Common Software is a collection of software and services. A service is a set of related software functionality together with behavior and the policies that control its usage. TMT CSW uses external packages (i.e., software not developed by TMT) as the basis of the implementation of the CSW services. Abstractions and wrappers are present between the CSW services and the external packages to enable some isolation from specific product choices. For a component programmer integration of a component with TMT requires the use of a service-oriented API and library code that must be included with the component. The table below is a list of services provided by CSW to enable integration of the subsystems along with a brief description of each.
|Authentication and Authorization Service
|Centrally manage user authentication/access control
|Locate and register component connectrion information
|Support for receiving, sending and completing commands in the form of configuratrions
|Publish/subscribe system for demands and other transient events
|Support component alarms and component and subsystem health
|Manage system and component configuration file changes
|View, capture, and store local and distributed logging information
|Access to a shared, centralized, relational database
|Standards-based, precision time access for synchronization
Several examples of each needed service can be found as open source or commercial products. CSW uses these products to integrate the services into one cohesive layer and to isolate them in order to allow replacement with minimal impact on the software system built upon them. (TMT has a requirement to support a 50 year lifecycle.) This is accomplished by specifying the behavior of each service and using a TMT-provided Application Programmer Interface (API) that isolates the details of the specific product from the TMT applications and components to the extent possible.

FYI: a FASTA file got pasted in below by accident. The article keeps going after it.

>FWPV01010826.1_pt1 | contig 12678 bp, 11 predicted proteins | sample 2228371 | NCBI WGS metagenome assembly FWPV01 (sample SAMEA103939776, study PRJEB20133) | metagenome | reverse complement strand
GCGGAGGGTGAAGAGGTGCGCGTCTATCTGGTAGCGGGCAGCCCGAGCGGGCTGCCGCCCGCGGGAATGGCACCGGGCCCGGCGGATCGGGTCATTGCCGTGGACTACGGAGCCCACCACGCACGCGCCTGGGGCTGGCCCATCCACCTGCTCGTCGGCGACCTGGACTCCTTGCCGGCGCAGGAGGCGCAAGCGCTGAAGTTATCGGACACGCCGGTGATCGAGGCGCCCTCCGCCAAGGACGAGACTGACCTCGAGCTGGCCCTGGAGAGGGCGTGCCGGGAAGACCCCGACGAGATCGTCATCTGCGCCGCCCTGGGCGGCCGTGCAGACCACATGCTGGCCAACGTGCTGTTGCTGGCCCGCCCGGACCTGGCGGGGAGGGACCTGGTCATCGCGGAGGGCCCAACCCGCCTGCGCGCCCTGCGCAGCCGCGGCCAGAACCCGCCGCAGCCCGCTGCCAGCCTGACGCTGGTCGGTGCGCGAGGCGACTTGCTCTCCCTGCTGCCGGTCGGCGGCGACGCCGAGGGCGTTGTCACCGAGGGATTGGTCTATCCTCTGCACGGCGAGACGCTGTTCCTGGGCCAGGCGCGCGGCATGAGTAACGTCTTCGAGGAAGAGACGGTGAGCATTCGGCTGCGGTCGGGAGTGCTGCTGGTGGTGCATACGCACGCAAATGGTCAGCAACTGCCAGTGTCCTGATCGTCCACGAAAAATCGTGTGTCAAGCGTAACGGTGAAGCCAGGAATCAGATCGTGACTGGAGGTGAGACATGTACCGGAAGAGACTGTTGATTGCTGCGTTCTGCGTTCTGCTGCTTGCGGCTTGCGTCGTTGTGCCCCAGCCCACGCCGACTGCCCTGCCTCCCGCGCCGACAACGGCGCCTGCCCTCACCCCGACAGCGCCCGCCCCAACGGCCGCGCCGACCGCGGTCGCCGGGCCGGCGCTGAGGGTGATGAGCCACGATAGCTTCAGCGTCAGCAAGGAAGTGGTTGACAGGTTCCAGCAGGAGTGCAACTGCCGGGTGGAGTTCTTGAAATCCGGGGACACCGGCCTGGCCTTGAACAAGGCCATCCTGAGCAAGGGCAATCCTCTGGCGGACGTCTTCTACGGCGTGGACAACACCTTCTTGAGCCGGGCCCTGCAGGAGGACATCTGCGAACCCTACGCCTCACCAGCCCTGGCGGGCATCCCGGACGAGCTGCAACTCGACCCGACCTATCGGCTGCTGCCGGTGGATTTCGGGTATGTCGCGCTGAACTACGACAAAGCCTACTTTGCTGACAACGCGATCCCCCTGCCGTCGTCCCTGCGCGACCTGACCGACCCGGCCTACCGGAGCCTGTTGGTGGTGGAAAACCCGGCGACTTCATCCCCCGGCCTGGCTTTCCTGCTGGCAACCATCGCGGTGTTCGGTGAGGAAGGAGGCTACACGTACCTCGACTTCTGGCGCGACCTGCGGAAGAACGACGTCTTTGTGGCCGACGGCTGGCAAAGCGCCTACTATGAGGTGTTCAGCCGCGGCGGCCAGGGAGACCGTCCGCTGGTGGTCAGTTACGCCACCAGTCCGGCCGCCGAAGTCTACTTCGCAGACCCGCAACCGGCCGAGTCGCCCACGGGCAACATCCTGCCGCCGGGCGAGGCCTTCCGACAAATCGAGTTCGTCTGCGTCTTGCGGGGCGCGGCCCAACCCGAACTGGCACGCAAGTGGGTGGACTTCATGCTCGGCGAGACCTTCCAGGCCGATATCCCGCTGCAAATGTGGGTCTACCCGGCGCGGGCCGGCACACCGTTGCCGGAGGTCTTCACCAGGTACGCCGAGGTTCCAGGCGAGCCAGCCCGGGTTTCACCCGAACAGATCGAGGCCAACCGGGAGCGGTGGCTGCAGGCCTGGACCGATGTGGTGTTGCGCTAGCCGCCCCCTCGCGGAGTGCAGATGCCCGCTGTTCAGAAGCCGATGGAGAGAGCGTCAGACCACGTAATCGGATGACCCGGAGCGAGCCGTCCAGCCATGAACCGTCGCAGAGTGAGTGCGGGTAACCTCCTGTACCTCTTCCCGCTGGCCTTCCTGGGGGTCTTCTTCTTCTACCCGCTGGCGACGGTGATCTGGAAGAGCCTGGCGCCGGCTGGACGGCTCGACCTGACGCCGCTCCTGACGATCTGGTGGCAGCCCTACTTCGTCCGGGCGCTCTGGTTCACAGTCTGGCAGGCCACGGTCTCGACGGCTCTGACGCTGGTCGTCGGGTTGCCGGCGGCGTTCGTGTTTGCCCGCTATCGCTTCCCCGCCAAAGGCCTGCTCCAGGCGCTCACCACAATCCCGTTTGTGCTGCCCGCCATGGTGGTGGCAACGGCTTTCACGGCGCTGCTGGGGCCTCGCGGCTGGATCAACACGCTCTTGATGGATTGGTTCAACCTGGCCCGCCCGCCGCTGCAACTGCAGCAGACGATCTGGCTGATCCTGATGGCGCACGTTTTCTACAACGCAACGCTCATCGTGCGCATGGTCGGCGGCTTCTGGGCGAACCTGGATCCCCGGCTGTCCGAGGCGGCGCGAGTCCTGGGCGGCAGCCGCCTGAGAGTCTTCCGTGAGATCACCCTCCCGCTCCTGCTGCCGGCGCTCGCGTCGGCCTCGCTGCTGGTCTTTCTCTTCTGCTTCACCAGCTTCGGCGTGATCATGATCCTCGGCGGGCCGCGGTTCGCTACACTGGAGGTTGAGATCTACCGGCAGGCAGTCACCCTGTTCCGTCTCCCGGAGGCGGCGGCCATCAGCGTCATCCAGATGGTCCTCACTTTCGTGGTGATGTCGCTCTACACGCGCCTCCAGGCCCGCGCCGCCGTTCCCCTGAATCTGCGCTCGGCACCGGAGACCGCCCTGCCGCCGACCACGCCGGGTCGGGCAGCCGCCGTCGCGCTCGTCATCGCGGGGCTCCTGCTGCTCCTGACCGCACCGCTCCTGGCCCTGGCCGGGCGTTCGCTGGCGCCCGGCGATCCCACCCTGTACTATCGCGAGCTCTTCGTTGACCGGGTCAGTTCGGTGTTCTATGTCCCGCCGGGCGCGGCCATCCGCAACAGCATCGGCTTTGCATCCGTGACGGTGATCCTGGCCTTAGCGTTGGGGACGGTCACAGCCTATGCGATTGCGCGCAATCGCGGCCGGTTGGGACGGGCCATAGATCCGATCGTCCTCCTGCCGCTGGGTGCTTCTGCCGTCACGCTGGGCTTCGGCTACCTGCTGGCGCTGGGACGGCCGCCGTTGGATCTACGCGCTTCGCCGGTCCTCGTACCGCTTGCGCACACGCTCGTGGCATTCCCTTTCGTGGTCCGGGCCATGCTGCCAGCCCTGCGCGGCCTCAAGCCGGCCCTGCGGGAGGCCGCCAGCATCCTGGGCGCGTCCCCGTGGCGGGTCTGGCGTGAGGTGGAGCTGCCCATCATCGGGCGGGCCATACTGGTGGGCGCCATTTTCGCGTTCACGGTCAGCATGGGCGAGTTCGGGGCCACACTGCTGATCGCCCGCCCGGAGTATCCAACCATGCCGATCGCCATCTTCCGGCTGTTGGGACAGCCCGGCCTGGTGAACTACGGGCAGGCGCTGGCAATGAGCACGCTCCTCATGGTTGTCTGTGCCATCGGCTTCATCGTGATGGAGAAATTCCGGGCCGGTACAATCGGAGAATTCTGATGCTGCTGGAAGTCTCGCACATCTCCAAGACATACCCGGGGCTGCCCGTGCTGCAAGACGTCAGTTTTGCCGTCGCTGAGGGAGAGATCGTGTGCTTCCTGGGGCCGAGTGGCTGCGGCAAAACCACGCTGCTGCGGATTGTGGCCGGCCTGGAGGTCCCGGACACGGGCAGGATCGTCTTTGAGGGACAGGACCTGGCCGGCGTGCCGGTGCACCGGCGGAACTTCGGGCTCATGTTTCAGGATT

CSW was identified early in the project as critical infrastructure and it was the first software project to start construction. The Final Design Review for CSW was successfully completed in December, 2016. The OSW vendor, ThoughtWorks company based in Pune, India, was selected through a process executed by India TMT Coordination Committee (ITCC) based at India Institute of Astronomy (IIA). Construction started in February, 2017 and concluded in July, 2019. The Pre-ship Review for CSW was passed in August of 2019. The CSW software is available on the TMT GitHub site at: https://github.com/tmtsoftware/csw. The CSW team is shown below at a recent inception meeting in Pune.
Executive Software (ESW) is the implementation of the Observatory Controls Principal System in the OSW software system architecture. All software components within ESW are deployed and execute at the telescope site or remote observing site. The ESW subsystems provide the core functionality needed to enable the TMT operations modes including: PI-Directed observing, Pre-planned Service Queue, and conditions-based queue scheduled observing. Sequencing is the term used to describe the operations the software system must do to control the telescope subsystems and the instruments in the specific order needed to collect science data.
The Observatory Control System (OCS) subsystem of ESW is the central engine that provides the sequencing functionality. OCS provides the interface between the planning and scheduling software implemented by the OSW Science Operations Support Subsystem (SOSS) and the sequencing software as implemented by OCS and other control system subsystems. Planning information created during Phase 2 and contained in the Observing Database, a part of SOSS, is used to generate the Observing Block and the Sequence, which is passed to the ESW OCS for execution. The following figure shows a configuration of the OCS for an imaginary instrument observing mode.
ESW sequencing builds on CSW-defined components including the Sequencer, which is one of the Observing Mode Oriented Architecture components along with HCD, Assembly, Container, Service and Application. The Sequencer is programmable by running a “script” that can vary based on the observing mode in use. Scripts are stored in the ESW script repository. The Sequencer executes the Sequence by examining and processing each step of the Sequence and taking any actions needed to match the step such as sending commands to other components. For most observations (i.e. science, calibration, engineering) a master OCS sequencer exists that controls other subsystem sequencers (such as TCS and IRIS) that control Assemblies in each subsystem.